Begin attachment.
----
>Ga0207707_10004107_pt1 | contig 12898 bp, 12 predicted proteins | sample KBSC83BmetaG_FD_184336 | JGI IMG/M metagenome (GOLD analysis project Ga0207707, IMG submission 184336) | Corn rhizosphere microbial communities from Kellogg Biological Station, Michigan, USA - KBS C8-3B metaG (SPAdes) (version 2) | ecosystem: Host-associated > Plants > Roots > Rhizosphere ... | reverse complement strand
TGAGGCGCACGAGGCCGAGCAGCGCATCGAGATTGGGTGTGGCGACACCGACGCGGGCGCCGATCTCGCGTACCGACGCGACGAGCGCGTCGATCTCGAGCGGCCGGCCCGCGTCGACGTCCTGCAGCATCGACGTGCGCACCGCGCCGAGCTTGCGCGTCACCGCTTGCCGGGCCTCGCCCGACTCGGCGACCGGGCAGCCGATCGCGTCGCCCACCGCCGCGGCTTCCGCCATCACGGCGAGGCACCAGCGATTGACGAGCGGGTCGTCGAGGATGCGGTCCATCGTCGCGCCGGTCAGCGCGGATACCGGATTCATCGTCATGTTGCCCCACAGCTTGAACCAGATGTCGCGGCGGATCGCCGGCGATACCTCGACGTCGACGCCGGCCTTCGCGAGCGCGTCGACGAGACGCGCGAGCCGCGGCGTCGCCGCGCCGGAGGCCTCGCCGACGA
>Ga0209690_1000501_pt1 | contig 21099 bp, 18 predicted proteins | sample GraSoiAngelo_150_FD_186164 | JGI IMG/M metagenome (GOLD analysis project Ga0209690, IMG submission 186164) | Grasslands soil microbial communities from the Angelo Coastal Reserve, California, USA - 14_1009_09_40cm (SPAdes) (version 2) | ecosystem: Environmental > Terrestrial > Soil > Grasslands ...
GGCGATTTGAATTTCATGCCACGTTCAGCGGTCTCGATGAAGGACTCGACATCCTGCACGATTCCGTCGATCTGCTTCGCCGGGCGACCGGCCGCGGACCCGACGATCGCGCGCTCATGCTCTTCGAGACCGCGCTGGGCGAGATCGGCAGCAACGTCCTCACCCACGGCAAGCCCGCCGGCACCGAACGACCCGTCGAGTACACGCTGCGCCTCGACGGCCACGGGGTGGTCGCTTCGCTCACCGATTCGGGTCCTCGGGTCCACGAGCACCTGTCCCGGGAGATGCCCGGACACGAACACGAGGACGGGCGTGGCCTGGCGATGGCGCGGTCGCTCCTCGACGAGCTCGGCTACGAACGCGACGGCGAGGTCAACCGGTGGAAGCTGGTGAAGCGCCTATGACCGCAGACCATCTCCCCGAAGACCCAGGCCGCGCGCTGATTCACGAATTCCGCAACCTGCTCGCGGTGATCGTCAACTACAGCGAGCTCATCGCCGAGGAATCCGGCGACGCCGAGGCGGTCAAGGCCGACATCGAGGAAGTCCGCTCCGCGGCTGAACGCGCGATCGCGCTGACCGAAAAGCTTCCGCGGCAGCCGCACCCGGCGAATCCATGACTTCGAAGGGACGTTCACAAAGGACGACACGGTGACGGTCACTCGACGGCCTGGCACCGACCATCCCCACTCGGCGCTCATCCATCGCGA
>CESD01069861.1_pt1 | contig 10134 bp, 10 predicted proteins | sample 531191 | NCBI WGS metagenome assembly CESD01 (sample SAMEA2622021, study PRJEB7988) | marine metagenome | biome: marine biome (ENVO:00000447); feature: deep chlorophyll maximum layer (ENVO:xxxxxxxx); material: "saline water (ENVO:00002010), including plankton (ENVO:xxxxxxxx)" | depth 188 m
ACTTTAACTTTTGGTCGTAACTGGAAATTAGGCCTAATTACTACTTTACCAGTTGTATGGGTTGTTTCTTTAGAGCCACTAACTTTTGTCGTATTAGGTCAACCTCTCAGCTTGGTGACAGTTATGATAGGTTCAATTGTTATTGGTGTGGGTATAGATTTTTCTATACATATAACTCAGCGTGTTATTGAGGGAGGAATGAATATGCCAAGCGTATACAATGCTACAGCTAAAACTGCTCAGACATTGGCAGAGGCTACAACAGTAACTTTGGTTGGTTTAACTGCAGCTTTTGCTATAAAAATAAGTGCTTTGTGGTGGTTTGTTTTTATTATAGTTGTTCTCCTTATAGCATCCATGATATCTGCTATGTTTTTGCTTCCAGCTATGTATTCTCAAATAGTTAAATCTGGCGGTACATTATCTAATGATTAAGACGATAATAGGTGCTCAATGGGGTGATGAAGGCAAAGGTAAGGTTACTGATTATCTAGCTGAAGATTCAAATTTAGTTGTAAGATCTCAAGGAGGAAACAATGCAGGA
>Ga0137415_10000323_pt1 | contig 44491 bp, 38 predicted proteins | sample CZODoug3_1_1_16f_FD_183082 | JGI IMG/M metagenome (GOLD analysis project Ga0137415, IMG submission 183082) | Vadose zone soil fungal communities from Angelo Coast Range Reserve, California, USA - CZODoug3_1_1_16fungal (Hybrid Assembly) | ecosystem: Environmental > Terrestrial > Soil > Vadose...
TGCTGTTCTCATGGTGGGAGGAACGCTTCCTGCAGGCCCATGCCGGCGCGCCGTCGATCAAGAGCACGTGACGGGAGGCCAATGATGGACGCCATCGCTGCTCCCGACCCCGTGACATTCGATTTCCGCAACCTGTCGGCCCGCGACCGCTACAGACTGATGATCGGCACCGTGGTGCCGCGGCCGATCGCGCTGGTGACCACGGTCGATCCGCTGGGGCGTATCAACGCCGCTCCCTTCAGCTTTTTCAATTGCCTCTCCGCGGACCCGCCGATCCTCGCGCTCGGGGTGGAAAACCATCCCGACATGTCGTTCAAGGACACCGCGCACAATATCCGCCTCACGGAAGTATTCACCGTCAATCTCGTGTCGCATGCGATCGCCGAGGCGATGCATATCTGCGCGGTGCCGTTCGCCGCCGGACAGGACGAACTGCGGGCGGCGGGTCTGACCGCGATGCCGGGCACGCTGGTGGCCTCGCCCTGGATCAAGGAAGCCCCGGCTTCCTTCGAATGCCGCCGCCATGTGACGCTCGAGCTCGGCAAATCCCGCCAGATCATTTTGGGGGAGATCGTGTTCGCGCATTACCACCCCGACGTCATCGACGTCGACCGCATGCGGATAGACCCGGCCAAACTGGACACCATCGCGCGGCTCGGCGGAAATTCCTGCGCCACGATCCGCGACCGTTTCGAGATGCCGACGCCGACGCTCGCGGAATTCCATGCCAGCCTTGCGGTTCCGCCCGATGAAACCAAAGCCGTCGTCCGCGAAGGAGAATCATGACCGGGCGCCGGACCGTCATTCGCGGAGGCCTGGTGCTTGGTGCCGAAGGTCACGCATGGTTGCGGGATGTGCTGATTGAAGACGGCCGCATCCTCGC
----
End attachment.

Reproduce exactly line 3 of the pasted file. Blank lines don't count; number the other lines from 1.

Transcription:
>Ga0209690_1000501_pt1 | contig 21099 bp, 18 predicted proteins | sample GraSoiAngelo_150_FD_186164 | JGI IMG/M metagenome (GOLD analysis project Ga0209690, IMG submission 186164) | Grasslands soil microbial communities from the Angelo Coastal Reserve, California, USA - 14_1009_09_40cm (SPAdes) (version 2) | ecosystem: Environmental > Terrestrial > Soil > Grasslands ...